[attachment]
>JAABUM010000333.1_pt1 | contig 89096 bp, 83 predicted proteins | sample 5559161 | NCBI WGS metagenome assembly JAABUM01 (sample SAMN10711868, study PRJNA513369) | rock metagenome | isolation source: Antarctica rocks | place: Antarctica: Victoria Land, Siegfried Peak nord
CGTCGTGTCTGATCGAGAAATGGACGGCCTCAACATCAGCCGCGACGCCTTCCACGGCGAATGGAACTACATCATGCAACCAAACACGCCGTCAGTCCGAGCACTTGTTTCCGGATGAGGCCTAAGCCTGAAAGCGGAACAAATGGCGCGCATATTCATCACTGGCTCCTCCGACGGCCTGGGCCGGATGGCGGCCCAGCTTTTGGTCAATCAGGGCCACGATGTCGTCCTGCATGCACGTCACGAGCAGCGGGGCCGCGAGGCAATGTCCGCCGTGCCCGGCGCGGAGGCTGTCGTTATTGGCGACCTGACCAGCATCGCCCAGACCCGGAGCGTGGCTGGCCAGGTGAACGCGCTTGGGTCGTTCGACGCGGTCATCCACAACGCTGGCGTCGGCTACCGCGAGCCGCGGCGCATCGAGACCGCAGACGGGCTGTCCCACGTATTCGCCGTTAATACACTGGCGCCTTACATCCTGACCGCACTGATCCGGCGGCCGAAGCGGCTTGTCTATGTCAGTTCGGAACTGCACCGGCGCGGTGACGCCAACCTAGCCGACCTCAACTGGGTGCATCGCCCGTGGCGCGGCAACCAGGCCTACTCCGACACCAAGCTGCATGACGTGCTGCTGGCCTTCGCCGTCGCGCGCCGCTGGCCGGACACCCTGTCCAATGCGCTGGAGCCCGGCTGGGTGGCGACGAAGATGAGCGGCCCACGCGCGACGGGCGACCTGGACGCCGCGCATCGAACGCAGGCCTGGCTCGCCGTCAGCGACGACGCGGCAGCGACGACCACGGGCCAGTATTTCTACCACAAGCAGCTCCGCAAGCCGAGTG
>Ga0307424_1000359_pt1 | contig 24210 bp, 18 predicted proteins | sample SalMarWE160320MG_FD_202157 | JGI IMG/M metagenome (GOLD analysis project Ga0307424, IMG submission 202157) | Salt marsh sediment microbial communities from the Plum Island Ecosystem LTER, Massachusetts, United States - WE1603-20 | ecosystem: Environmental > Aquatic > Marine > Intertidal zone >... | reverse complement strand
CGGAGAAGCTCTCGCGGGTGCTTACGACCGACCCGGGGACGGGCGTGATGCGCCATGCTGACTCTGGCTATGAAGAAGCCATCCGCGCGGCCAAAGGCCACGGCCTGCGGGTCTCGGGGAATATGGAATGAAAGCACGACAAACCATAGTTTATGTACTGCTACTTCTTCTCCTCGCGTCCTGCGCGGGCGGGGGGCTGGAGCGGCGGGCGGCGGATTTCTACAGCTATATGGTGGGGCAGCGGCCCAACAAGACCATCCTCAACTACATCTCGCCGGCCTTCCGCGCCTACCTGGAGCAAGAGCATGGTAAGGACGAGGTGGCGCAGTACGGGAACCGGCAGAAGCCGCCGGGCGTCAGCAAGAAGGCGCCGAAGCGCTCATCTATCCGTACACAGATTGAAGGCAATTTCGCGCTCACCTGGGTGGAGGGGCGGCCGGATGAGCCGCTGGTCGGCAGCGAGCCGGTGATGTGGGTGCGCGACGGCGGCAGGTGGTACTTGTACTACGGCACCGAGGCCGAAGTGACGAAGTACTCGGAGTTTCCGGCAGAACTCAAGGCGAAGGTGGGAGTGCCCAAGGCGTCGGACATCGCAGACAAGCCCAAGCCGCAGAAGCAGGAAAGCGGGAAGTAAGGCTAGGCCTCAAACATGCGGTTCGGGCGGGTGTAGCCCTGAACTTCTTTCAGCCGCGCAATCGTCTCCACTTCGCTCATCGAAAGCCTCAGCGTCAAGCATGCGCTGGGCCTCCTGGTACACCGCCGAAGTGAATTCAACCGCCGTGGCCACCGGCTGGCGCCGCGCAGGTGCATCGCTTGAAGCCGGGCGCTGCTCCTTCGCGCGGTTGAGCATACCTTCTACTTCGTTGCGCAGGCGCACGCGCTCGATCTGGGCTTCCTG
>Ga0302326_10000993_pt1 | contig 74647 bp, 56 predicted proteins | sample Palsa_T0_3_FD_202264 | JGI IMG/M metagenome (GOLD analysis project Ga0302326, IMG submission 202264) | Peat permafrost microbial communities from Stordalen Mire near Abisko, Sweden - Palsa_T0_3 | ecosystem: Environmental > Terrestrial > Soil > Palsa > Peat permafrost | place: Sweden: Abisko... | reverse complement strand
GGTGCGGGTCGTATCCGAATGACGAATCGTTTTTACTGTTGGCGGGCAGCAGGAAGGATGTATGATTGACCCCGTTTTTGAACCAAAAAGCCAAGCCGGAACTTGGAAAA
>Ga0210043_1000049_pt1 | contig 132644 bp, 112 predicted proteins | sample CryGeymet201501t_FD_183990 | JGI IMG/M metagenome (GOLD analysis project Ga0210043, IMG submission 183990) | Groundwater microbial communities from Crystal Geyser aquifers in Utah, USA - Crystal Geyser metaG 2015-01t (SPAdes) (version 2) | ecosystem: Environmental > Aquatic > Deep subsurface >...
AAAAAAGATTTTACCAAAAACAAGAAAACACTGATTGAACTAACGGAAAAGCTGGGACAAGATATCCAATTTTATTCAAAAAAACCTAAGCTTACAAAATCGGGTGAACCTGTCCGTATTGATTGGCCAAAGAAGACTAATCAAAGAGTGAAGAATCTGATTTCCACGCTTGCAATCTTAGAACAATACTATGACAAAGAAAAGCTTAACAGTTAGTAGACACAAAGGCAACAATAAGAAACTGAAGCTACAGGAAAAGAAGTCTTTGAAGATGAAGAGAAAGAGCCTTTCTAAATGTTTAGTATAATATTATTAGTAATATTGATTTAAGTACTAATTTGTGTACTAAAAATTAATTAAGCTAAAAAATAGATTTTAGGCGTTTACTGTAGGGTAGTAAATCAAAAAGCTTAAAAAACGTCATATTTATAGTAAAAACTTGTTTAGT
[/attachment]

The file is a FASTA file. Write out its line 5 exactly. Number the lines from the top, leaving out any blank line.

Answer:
>Ga0302326_10000993_pt1 | contig 74647 bp, 56 predicted proteins | sample Palsa_T0_3_FD_202264 | JGI IMG/M metagenome (GOLD analysis project Ga0302326, IMG submission 202264) | Peat permafrost microbial communities from Stordalen Mire near Abisko, Sweden - Palsa_T0_3 | ecosystem: Environmental > Terrestrial > Soil > Palsa > Peat permafrost | place: Sweden: Abisko... | reverse complement strand